April 8, 2014

Lori Nawyn: At Your Wit's End and Back: Finding Peace

Susan B. Garland and Rachel L. Sheedy: Strategies Married Couples Can Use to Boost Benefits

David Muhlbaum: Smart Tax Deductions Non-Itemizers Can Claim

Jill Weisenberger, M.S., R.D.N., C.D.E : Before You Lose Your Mental Edge

Dana Dovey: Coffee Drinkers Rejoice! Your Cup Of Joe Can Prevent Death From Liver Disease

Chris Weller: Electric 'Thinking Cap' Puts Your Brain Power Into High Gear

The Kosher Gourmet by Marlene Parrish A gift of hazelnuts keeps giving --- for a variety of nutty recipes: Entree, side, soup, dessert

April 4, 2014

Rabbi David Gutterman: The Word for Nothing Means Everything

Charles Krauthammer: Kerry's folly, Chapter 3

Amy Peterson: A life of love: How to build lasting relationships with your children

John Ericson: Older Women: Save Your Heart, Prevent Stroke Don't Drink Diet

John Ericson: Why 50 million Americans will still have spring allergies after taking meds

Cameron Huddleston: Best and Worst Buys of April 2014

Stacy Rapacon: Great Mutual Funds for Young Investors

Sarah Boesveld: Teacher keeps promise to mail thousands of former students letters written by their past selves

The Kosher Gourmet by Sharon Thompson Anyone can make a salad, you say. But can they make a great salad? (SECRETS, TESTED TECHNIQUES + 4 RECIPES, INCLUDING DRESSINGS)

April 2, 2014

Paul Greenberg: Death and joy in the spring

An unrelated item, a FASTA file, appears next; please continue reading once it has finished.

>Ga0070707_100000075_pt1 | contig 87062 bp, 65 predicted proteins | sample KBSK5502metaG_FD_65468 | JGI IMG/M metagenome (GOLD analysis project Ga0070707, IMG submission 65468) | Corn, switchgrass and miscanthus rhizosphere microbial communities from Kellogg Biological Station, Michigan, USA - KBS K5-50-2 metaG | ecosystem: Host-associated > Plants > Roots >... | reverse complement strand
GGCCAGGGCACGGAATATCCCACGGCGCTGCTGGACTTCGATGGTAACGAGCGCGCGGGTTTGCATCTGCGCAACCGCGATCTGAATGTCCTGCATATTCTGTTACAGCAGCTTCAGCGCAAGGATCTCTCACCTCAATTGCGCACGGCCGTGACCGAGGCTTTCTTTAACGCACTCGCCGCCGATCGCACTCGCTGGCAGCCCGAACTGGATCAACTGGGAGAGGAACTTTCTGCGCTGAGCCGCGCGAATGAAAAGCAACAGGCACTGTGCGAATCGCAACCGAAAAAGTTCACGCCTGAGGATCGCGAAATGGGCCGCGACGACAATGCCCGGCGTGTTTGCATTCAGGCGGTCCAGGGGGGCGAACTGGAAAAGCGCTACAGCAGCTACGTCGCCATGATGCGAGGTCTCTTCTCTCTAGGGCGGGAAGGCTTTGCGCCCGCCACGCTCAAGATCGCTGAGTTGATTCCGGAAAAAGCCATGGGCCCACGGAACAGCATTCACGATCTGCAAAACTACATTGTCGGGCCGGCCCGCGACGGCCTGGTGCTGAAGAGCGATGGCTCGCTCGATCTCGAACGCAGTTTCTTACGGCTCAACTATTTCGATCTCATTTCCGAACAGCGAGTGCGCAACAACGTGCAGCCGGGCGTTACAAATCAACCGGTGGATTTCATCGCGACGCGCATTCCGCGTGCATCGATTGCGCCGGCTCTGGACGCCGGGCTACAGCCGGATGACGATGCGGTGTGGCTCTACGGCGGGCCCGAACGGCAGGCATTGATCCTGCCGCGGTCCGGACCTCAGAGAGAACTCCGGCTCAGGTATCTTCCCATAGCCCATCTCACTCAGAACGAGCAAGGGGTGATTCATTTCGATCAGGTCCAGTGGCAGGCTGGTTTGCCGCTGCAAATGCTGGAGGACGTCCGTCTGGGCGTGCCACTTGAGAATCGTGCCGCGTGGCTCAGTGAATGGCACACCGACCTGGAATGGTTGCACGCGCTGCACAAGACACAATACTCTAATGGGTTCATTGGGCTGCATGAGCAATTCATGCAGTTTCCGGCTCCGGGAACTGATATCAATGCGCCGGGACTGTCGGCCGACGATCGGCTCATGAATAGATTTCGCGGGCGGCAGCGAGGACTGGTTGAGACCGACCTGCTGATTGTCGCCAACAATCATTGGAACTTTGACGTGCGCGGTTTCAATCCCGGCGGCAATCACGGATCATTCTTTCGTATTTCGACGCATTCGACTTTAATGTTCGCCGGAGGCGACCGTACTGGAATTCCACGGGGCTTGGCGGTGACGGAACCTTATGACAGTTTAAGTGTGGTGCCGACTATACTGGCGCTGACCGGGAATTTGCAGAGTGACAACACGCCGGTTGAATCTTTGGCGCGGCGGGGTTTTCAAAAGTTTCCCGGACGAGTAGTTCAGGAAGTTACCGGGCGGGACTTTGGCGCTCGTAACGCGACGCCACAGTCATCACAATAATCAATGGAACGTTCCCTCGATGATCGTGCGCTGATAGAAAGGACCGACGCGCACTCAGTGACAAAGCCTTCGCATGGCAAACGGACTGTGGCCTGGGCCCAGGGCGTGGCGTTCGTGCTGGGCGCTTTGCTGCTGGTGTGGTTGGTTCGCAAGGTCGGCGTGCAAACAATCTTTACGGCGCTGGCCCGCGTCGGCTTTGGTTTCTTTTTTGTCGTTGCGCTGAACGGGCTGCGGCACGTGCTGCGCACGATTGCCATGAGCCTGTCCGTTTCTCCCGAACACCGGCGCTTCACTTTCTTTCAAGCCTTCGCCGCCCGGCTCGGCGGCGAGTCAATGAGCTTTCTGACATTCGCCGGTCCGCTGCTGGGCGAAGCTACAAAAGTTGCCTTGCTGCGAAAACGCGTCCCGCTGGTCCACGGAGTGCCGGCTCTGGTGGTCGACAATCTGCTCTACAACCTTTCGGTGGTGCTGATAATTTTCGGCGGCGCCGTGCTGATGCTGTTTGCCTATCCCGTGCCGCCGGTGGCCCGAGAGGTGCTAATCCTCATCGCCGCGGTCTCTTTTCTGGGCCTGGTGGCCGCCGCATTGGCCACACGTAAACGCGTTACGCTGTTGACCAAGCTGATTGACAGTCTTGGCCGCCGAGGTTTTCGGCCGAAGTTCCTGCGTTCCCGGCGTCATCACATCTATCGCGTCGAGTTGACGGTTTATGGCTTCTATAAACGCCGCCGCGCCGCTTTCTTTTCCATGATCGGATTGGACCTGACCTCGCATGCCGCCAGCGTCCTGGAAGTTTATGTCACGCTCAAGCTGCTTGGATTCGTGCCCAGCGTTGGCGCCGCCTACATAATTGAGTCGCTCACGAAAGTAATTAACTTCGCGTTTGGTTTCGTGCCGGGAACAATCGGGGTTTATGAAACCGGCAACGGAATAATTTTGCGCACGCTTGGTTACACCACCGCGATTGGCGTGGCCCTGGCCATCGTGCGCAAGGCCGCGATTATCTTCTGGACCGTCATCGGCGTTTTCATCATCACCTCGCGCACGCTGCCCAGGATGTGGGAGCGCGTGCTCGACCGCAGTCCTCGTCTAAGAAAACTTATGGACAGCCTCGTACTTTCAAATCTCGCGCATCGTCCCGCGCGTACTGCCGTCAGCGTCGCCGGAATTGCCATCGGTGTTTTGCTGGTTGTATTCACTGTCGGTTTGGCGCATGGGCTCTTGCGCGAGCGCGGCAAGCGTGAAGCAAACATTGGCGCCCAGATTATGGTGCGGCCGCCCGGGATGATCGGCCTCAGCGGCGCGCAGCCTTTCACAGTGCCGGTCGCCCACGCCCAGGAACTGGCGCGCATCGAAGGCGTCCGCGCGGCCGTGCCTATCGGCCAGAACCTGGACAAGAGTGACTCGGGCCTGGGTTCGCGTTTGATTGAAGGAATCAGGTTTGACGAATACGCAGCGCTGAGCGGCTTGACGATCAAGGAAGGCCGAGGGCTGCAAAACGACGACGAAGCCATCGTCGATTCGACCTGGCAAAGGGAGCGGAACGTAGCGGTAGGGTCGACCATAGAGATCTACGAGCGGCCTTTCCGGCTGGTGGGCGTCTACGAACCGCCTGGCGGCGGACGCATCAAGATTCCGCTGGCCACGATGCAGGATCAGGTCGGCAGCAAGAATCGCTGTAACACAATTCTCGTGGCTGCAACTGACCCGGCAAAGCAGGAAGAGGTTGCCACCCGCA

Dan Barry: Should South Carolina Jews be forced to maintain this chimney built by Germans serving the Nazis?

Mayra Bitsko: Save me! An alien took over my child's personality

Frank Clayton: Get happy: 20 scientifically proven happiness activities

Susan Scutti: It's Genetic! Obesity and the 'Carb Breakdown' Gene

Lecia Bushak: Why Hand Sanitizer May Actually Harm Your Health

Stacy Rapacon: Great Funds You Can Own for $500 or Less

Cameron Huddleston: 7 Ways to Save on Home Decor

The Kosher Gourmet by Steve Petusevsky Exploring ingredients as edible-stuffed containers (TWO RECIPES + TIPS & TECHINQUES)

Jewish World Review Feb. 9, 2011 / 5 Adar I, 5771

The ‘Judicial Activism’ Ploy

By Thomas Sowell




http://www.JewishWorldReview.com | Now that two different federal courts have declared ObamaCare unconstitutional, the administration's answer is to call the courts guilty of "judicial activism."

Barack Obama has a rhetorical solution for every problem. Remember the repeated claims of "shovel-ready" projects that needed only federal stimulus money to get started? Last year the President quietly admitted that there were not many "shovel-ready" projects, after all.

But the phrase served its political purpose at the time— and that was obviously all that mattered. Now, in the wake of rulings by two different courts that ObamaCare is unconstitutional, rhetoric is being mobilized again, without any fussy worries about facts.

"Judicial activism" is a term coined years ago by critics of judges who make rulings based on their own beliefs and preferences, rather than on the law as written. It is not a very complicated notion, but political rhetoric can confuse and distort anything.